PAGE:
I also received a document camera from Ipevo. I’ve had a document camera since I started teaching, but it has recently stopped working. It wouldn’t even power on! Due to the school’s budget cuts, I knew that it probably stood no chance of getting repaired or replaced any time soon. Remember: I’m teaching at the school that forces all the teachers to leave by 4 p.m. to conserve electricity costs!
I remembered hearing a few years ago that Ipevo had a program where they gave teachers free document cameras. It’s actually called the Ipevo Wishpool. This month, August, just happened to be another document camera giveaway. They give away different products during different months. (It’s still August, so if you need a document camera for your classroom you could still win one!) You do have to write a short essay explaining why you need it and how you will use it. This month’s gift is a VZ-1 HD VGA/USB Dual-Mode Document Camera. It was super easy to set up. I love that it takes up so much less desk space than my old SMART Technologies document camera!
Not everyone wins. Shaun requested one from Ipevo the day after I did, and my wish was granted and his wasn’t. 🙁 But, I think it’s definitely worth a try if you think you could use one in your classroom! Mine came in the mail today, and I already have it set up. I used it to demonstrate to my students how to play the Traffic Lights game from Nrich that Julie Morgan blogged about.
I had my students reuse the boards for Rainbow Logic for this activity. But, I think I’ll make up a dedicated set of boards for this activity in the future that has the rules printed on them!
My Math Concepts students (students not yet ready for Algebra 1) really struggled with understanding the rules of the Traffic Lights game. But, my trig students got really, really into it. We ended up setting up a quick bracket and having a Traffic Lights tournament!
August 31, 2016 – Number Talks and Numeracy Skills
This has been an exciting week because I started number talks for the first time.
This summer, I read Making Number Talks Matter after hearing it recommended over and over and over by the #MTBoS.
The book definitely lived up to all of the hype! I read the entire book in two days. It was just that good! Before I decided to jump in and buy the book, I watched several awesome youtube videos about number talks. I’d recommend this video by Sherry Parrish and this video by Jo Boaler. I also highly recommend this blog post by Sara VanDerWerf.
I’d heard a lot about number talks, but I always dismissed them as something I didn’t have time for. When I found out this summer that I would be teaching a math concepts class (a class for 9th graders not yet ready for Algebra 1), I was excited because I knew I would finally have time to try out number talks.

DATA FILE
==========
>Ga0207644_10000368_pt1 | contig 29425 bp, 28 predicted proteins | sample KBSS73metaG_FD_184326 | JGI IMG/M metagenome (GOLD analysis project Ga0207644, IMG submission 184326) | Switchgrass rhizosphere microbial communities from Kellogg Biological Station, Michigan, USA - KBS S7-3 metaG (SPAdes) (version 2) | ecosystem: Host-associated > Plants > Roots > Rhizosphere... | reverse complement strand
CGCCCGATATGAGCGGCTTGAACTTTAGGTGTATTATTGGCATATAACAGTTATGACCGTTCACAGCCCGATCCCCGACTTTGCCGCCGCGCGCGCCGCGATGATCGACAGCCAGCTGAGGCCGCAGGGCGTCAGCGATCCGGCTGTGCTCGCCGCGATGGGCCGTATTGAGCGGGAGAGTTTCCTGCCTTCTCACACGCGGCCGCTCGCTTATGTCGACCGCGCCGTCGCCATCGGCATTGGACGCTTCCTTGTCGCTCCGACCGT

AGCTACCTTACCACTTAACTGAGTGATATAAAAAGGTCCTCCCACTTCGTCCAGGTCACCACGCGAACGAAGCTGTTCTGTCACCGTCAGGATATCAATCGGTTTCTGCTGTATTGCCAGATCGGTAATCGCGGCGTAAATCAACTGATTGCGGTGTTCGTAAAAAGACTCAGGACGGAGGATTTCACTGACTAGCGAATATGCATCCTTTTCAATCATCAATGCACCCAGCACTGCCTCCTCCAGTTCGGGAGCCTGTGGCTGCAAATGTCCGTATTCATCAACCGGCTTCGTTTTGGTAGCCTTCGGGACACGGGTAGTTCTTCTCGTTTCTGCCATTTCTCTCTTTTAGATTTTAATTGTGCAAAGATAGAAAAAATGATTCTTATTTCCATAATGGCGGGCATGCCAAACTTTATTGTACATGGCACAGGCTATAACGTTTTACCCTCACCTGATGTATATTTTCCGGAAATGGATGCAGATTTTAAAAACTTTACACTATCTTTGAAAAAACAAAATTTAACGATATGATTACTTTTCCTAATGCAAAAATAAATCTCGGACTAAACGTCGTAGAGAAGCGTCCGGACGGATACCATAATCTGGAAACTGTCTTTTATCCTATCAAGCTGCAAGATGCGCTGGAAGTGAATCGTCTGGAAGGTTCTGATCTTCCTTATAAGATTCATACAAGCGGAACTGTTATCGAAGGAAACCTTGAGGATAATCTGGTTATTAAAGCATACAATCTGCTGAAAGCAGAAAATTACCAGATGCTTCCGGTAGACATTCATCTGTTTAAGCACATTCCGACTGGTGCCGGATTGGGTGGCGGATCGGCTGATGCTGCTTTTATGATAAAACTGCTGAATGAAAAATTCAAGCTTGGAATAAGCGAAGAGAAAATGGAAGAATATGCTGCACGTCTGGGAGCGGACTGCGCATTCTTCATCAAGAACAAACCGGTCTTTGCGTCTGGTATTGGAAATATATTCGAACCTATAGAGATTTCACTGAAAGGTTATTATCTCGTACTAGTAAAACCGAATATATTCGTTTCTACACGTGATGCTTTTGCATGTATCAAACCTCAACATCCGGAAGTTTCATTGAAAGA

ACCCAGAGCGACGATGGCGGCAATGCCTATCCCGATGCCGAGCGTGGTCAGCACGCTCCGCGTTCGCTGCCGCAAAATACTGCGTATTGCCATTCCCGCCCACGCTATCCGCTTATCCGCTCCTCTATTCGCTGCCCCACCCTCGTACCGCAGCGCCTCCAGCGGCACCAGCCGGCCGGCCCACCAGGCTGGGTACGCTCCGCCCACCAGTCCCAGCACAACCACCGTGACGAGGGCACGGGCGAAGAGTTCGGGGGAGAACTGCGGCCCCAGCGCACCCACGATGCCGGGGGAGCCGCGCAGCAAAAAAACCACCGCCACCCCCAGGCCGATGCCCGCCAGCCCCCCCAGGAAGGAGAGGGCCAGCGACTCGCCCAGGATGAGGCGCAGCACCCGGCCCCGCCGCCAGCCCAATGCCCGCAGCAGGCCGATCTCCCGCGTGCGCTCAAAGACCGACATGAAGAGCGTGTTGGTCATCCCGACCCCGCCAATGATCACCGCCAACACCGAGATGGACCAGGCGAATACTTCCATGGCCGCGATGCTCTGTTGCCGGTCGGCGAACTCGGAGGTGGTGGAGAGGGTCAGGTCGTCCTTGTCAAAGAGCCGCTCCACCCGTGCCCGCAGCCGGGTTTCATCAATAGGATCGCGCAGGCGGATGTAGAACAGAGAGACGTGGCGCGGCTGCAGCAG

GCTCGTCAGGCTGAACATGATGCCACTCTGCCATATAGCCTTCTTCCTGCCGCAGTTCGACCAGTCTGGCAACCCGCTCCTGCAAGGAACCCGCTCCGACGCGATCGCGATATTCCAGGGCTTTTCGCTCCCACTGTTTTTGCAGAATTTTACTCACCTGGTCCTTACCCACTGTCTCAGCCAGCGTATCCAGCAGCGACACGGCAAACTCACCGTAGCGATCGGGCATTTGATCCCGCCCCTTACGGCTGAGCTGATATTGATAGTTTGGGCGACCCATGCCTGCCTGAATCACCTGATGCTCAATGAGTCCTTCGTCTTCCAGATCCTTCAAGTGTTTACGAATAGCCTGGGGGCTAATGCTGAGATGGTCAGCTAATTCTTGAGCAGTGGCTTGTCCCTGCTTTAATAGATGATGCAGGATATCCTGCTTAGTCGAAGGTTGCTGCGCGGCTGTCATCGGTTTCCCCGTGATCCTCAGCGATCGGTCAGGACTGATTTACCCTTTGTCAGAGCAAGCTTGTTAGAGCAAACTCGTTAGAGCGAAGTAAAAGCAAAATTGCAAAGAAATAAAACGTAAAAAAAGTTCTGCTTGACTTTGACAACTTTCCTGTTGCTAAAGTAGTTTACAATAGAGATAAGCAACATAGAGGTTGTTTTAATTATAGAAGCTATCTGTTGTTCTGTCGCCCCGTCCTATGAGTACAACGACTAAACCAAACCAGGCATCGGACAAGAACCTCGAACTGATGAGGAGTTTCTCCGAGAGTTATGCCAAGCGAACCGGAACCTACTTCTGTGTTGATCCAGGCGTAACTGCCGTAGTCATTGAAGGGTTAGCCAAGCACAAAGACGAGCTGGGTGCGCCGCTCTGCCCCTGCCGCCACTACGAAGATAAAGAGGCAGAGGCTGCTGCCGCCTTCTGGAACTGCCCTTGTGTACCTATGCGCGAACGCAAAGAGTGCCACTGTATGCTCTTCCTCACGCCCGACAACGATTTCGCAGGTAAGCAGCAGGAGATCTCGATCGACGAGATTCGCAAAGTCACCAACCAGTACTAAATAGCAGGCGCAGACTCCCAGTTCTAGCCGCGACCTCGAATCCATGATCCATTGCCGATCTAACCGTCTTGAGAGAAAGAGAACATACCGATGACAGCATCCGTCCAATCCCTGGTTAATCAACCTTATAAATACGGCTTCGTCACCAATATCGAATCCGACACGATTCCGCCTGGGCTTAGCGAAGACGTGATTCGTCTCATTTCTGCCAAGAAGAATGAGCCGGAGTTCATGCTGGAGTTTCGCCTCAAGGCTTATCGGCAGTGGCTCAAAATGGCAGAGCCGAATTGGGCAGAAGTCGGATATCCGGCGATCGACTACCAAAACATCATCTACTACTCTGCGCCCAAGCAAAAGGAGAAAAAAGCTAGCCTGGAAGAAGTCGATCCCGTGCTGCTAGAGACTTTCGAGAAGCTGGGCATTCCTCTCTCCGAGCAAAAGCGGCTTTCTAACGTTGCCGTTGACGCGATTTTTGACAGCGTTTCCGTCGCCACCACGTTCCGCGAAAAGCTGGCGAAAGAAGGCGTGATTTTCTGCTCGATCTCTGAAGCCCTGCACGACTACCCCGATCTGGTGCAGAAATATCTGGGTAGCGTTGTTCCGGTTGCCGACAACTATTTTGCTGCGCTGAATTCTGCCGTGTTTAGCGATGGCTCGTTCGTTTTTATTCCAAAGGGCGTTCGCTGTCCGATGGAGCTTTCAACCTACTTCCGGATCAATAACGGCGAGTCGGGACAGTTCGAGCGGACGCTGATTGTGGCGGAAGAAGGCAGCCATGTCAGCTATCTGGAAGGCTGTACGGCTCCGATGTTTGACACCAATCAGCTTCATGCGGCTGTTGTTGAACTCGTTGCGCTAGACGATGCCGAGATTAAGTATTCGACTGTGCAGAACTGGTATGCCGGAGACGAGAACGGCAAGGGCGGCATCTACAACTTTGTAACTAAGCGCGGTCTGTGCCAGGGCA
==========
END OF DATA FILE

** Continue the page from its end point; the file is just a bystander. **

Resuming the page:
As I started to read the Making Number Talks Matter book, I began to realize that I need to do these in all of my classes. One thing I especially love about this book is it’s written for teachers of grades 4-10. So, it shows how these seemingly elementary math concepts apply directly to the high school math classroom. Plus, my students need serious work with these “seemingly elementary math concepts.” I’ve decided to make mental math my big focus of 2016-2017. And, number talks are how I’m going to provide my students with practice.
The authors of Making Number Talks Matter suggest starting with dot talks when you first introduce number talks because it’s a problem that all students can participate in. I wasn’t sure how my students would take to the dot talks, but they have been LOVING them! It’s been eye-opening for me to see the different ways my students see things. And, kids are begging to share with the class how they saw the problem. I’m trying to keep them short (5-7 minutes), but I know it is time well spent! It’s also a good sign when they’re sad that they only get to do one each day!
I have pictures of all our dot talks so far, but they’re on my school computer. So, you’ll just have to take my word that my students are doing an awesome job! 😉 We’ll be doing two more dot talks this week. On Fridays, we’ll be doing a 5-minute Numeracy Ninja test. Numeracy Ninjas is an awesome free UK numeracy building resource. I know that timed tests are controversial, but I want my students to be able to see that their mental math skills are building as the year progresses. I want them to see number talks as useful and productive conversations.
Here are our Numeracy Ninja books for the first 10 weeks of the year:
I printed them in booklet form on letter sized paper, folded them in half, and stapled them on the folded edge. Next week, I think we’ll jump into subtraction problems first. I’ll be sure to report back with how it’s going! I’m so excited that I’m actually doing something about my students’ numeracy skills this year instead of just complaining about their lack of numeracy skills.